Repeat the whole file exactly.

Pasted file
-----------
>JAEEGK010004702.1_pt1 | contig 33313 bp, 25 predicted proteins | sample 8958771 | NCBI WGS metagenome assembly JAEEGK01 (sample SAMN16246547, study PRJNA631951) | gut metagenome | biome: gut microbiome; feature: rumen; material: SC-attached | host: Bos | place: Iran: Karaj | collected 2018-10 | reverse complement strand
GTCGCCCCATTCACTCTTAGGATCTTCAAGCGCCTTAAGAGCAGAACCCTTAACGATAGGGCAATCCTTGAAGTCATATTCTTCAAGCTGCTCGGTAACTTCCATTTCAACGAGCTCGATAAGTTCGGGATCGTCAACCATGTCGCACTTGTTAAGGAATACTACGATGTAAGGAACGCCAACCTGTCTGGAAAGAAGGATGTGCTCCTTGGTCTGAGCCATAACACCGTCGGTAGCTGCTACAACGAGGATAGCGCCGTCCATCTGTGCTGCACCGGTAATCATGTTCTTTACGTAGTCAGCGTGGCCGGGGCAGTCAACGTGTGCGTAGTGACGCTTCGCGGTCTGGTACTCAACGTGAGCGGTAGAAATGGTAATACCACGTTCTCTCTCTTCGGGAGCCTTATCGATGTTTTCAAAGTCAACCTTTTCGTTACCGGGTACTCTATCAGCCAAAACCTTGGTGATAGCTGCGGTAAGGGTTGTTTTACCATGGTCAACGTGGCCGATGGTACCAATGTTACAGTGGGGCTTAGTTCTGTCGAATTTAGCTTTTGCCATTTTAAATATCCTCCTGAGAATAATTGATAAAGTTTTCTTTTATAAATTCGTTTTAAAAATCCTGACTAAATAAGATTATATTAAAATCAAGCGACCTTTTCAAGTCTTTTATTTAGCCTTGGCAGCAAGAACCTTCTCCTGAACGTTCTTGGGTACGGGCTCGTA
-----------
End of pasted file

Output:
>JAEEGK010004702.1_pt1 | contig 33313 bp, 25 predicted proteins | sample 8958771 | NCBI WGS metagenome assembly JAEEGK01 (sample SAMN16246547, study PRJNA631951) | gut metagenome | biome: gut microbiome; feature: rumen; material: SC-attached | host: Bos | place: Iran: Karaj | collected 2018-10 | reverse complement strand
GTCGCCCCATTCACTCTTAGGATCTTCAAGCGCCTTAAGAGCAGAACCCTTAACGATAGGGCAATCCTTGAAGTCATATTCTTCAAGCTGCTCGGTAACTTCCATTTCAACGAGCTCGATAAGTTCGGGATCGTCAACCATGTCGCACTTGTTAAGGAATACTACGATGTAAGGAACGCCAACCTGTCTGGAAAGAAGGATGTGCTCCTTGGTCTGAGCCATAACACCGTCGGTAGCTGCTACAACGAGGATAGCGCCGTCCATCTGTGCTGCACCGGTAATCATGTTCTTTACGTAGTCAGCGTGGCCGGGGCAGTCAACGTGTGCGTAGTGACGCTTCGCGGTCTGGTACTCAACGTGAGCGGTAGAAATGGTAATACCACGTTCTCTCTCTTCGGGAGCCTTATCGATGTTTTCAAAGTCAACCTTTTCGTTACCGGGTACTCTATCAGCCAAAACCTTGGTGATAGCTGCGGTAAGGGTTGTTTTACCATGGTCAACGTGGCCGATGGTACCAATGTTACAGTGGGGCTTAGTTCTGTCGAATTTAGCTTTTGCCATTTTAAATATCCTCCTGAGAATAATTGATAAAGTTTTCTTTTATAAATTCGTTTTAAAAATCCTGACTAAATAAGATTATATTAAAATCAAGCGACCTTTTCAAGTCTTTTATTTAGCCTTGGCAGCAAGAACCTTCTCCTGAACGTTCTTGGGTACGGGCTCGTA